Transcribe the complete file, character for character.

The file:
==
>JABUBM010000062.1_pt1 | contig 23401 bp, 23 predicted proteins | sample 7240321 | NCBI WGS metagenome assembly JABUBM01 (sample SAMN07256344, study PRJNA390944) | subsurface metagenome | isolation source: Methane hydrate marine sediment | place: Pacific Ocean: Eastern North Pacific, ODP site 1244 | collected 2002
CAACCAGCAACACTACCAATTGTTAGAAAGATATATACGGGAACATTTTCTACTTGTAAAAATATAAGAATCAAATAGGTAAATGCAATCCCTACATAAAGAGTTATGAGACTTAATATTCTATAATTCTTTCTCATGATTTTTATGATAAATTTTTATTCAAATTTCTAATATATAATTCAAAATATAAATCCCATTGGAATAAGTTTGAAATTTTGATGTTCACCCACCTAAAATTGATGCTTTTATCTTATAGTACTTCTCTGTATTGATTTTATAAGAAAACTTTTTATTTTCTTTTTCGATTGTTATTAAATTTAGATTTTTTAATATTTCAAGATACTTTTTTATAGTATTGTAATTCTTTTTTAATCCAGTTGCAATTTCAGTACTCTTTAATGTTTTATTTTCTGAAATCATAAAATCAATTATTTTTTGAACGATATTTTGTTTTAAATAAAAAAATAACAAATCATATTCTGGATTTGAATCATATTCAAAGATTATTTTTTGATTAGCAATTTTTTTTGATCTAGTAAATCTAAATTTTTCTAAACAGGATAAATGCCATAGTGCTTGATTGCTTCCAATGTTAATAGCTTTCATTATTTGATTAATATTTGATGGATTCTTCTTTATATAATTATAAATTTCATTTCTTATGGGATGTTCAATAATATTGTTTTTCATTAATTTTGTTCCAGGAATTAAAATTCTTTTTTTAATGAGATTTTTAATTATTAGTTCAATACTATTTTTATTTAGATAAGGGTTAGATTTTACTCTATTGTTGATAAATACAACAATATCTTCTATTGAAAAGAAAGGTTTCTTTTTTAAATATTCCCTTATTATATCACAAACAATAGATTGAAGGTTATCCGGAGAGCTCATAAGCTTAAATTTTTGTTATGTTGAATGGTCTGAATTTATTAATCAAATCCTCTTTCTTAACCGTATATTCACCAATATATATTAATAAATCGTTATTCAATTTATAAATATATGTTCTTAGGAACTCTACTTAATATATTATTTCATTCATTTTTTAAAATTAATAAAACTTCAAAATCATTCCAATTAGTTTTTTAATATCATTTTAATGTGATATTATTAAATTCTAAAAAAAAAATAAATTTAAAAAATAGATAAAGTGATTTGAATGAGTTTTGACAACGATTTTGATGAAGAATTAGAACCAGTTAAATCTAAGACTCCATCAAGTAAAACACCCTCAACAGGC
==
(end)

>JABUBM010000062.1_pt1 | contig 23401 bp, 23 predicted proteins | sample 7240321 | NCBI WGS metagenome assembly JABUBM01 (sample SAMN07256344, study PRJNA390944) | subsurface metagenome | isolation source: Methane hydrate marine sediment | place: Pacific Ocean: Eastern North Pacific, ODP site 1244 | collected 2002
CAACCAGCAACACTACCAATTGTTAGAAAGATATATACGGGAACATTTTCTACTTGTAAAAATATAAGAATCAAATAGGTAAATGCAATCCCTACATAAAGAGTTATGAGACTTAATATTCTATAATTCTTTCTCATGATTTTTATGATAAATTTTTATTCAAATTTCTAATATATAATTCAAAATATAAATCCCATTGGAATAAGTTTGAAATTTTGATGTTCACCCACCTAAAATTGATGCTTTTATCTTATAGTACTTCTCTGTATTGATTTTATAAGAAAACTTTTTATTTTCTTTTTCGATTGTTATTAAATTTAGATTTTTTAATATTTCAAGATACTTTTTTATAGTATTGTAATTCTTTTTTAATCCAGTTGCAATTTCAGTACTCTTTAATGTTTTATTTTCTGAAATCATAAAATCAATTATTTTTTGAACGATATTTTGTTTTAAATAAAAAAATAACAAATCATATTCTGGATTTGAATCATATTCAAAGATTATTTTTTGATTAGCAATTTTTTTTGATCTAGTAAATCTAAATTTTTCTAAACAGGATAAATGCCATAGTGCTTGATTGCTTCCAATGTTAATAGCTTTCATTATTTGATTAATATTTGATGGATTCTTCTTTATATAATTATAAATTTCATTTCTTATGGGATGTTCAATAATATTGTTTTTCATTAATTTTGTTCCAGGAATTAAAATTCTTTTTTTAATGAGATTTTTAATTATTAGTTCAATACTATTTTTATTTAGATAAGGGTTAGATTTTACTCTATTGTTGATAAATACAACAATATCTTCTATTGAAAAGAAAGGTTTCTTTTTTAAATATTCCCTTATTATATCACAAACAATAGATTGAAGGTTATCCGGAGAGCTCATAAGCTTAAATTTTTGTTATGTTGAATGGTCTGAATTTATTAATCAAATCCTCTTTCTTAACCGTATATTCACCAATATATATTAATAAATCGTTATTCAATTTATAAATATATGTTCTTAGGAACTCTACTTAATATATTATTTCATTCATTTTTTAAAATTAATAAAACTTCAAAATCATTCCAATTAGTTTTTTAATATCATTTTAATGTGATATTATTAAATTCTAAAAAAAAAATAAATTTAAAAAATAGATAAAGTGATTTGAATGAGTTTTGACAACGATTTTGATGAAGAATTAGAACCAGTTAAATCTAAGACTCCATCAAGTAAAACACCCTCAACAGGC